March 2, 2015 at 7:32 pm

    I have to say I agree with that list. I enjoyed your reasoning as well.  The Frodis Room isn’t a rumor, it’s been confirmed.  There was a box – actually a walk-in freezer – with different colored lights to indicate who was needed on set. Whether it was called the “Frodis Room” is anybody’s guess. Frodis was a code word for pot (probably derived from “Frodo’s pipe weed”

  11. Chris

    March 3, 2015 at 1:38 pm

    You left out one of the best bits in The Devil And Peter Tork: there’s one point where Peter says “Guys, I’m scared, I don’t want to go to…” and then last word is cut off by and thundeclap announcing the “musical romp”, which I was believe set to Mike’s song Salesman, featuring the band members being chased around by women with pitchforks. Then after the song, the band are back in their living room, and each of them makes a comment with the word “hell” in it, but with a “cuckoo” sound dubbed over the word. Finally, Mickey says, “You know what’s REALLY scary?”, then looks directly into the camera and says “You can’t say (cuckoo) on TV!”, with a look on his fact that suggests he’s not acting.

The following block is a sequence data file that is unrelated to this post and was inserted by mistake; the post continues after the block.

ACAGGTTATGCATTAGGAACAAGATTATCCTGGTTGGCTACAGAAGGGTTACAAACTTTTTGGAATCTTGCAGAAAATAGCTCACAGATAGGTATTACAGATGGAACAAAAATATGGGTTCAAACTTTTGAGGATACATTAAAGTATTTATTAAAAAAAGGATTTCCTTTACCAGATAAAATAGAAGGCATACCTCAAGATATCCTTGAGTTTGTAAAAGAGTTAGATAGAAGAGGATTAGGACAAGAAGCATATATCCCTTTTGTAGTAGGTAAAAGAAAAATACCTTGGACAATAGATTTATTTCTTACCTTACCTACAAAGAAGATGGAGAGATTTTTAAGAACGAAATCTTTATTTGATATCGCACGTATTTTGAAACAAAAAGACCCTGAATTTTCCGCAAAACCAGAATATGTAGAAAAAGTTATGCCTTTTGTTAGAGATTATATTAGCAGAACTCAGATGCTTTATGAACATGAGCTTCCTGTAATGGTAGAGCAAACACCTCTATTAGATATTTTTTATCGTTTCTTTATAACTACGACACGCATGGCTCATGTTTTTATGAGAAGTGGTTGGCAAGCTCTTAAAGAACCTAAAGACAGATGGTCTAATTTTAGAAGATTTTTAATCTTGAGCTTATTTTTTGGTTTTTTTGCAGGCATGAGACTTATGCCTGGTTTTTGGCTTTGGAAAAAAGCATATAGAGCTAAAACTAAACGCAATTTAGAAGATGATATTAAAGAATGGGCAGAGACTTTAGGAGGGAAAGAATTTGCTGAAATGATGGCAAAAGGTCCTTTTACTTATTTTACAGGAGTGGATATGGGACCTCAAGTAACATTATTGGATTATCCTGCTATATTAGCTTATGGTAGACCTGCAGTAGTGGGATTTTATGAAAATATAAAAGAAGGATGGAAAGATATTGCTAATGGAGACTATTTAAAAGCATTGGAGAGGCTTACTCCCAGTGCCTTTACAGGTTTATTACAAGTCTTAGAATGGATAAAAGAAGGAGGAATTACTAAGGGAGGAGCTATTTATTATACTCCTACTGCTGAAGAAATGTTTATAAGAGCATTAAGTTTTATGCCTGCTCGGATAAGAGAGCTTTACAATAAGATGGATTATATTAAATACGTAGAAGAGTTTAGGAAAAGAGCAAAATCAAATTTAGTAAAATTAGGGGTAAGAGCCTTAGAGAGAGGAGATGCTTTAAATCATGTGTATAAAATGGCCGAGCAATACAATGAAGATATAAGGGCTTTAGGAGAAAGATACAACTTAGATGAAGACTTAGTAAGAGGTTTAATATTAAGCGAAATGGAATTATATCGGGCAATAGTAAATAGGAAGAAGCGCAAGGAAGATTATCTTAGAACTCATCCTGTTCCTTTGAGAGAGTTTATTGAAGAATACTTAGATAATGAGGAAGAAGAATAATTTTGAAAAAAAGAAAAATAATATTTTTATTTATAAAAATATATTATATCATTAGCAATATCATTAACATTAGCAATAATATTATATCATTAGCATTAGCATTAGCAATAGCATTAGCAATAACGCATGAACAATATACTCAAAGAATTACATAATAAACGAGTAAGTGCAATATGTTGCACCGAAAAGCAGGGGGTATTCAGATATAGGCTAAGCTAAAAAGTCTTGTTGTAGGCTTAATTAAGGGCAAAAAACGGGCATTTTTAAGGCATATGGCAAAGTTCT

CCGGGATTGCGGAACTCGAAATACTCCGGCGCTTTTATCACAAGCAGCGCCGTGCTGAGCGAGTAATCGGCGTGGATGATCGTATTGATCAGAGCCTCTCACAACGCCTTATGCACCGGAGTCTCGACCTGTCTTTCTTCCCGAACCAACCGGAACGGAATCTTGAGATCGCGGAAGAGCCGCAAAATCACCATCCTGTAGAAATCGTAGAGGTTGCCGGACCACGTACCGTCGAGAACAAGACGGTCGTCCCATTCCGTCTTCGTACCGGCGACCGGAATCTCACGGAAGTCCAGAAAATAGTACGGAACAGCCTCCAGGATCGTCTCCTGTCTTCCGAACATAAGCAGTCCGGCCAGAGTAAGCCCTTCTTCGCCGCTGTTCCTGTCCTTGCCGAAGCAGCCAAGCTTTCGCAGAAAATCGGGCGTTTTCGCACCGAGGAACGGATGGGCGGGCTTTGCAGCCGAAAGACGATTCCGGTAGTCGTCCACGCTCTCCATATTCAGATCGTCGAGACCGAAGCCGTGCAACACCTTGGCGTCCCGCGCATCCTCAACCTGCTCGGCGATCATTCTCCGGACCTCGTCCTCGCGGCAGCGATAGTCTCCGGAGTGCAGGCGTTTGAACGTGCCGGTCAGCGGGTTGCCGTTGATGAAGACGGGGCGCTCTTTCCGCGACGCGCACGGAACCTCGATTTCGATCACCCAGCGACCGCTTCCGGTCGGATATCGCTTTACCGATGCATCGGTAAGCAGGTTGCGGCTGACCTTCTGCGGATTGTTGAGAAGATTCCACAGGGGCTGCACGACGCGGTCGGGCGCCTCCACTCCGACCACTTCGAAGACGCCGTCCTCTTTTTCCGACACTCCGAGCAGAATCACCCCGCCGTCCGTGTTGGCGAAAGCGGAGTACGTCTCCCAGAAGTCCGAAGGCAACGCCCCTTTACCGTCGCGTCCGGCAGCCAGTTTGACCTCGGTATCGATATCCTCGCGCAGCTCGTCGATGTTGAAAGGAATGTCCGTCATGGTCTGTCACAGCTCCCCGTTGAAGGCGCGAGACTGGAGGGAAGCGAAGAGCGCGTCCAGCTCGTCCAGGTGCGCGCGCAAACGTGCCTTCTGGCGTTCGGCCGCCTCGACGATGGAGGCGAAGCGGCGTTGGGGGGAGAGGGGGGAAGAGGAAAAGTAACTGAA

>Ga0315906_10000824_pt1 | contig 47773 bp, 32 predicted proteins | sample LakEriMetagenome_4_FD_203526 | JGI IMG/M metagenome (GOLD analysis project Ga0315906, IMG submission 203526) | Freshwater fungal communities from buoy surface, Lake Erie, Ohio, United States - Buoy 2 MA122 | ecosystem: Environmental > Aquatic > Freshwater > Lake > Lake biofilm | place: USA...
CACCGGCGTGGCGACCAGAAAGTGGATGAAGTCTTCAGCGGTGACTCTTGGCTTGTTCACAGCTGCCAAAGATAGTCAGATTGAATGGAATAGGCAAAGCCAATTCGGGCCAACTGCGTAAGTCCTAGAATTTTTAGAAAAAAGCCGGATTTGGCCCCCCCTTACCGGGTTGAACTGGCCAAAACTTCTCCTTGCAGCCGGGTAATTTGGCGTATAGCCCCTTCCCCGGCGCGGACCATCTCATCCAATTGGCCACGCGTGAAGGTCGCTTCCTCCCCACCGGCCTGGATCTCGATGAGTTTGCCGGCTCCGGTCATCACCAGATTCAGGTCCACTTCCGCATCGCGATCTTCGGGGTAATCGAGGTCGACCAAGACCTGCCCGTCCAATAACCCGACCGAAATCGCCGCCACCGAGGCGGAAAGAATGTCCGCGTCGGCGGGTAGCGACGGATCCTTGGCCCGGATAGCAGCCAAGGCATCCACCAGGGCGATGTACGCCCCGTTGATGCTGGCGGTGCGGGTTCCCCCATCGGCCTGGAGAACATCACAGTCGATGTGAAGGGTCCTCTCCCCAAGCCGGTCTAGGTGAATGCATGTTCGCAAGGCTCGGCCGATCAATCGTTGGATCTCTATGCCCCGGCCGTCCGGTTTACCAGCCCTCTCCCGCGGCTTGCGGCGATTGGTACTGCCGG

12. Chris

    March 3, 2015 at 1:42 pm

    BTW, in regards to the Moog synthesizer that was used on Daily Nightly, it wasn’t the first used in the US. The synth was owned by Mickey himself and was one of the first handful of the instruments built, but it was likely used by Robert Moog’s other early customers first (which btw, included Wend Carlos, Paul Beaver and Bernie Krause). But it’s highly likely that The Monkees were the first to use it in the context of rock music (there are those who say The Doors were first, but given how overrated The Doors are, and how little respect The Monkees get to this very day, I give it to The Monkees for that reason alone). And on that song, it really is Mickey playing the synth (on Star Collector, it’s studio musician Paul Beaver)

  13. Chris

    March 3, 2015 at 1:44 pm

    Another favorite Monkees bit is Monkee Vs. Machine, I believe, when Peter goes in for the job interview, which is conducted by a computer. Due to a misunderstanding, the computer thinks his name is “Not What” and that he’s a woman. Finally, at the end of the bit, Peter tries correcting the computer, but it again cuts him off, announcing that “Name is not Not What, but Nit Wit!”. Peter says, “Oh, brother!”, and the computer responds with “Brother is also a nitwit!”.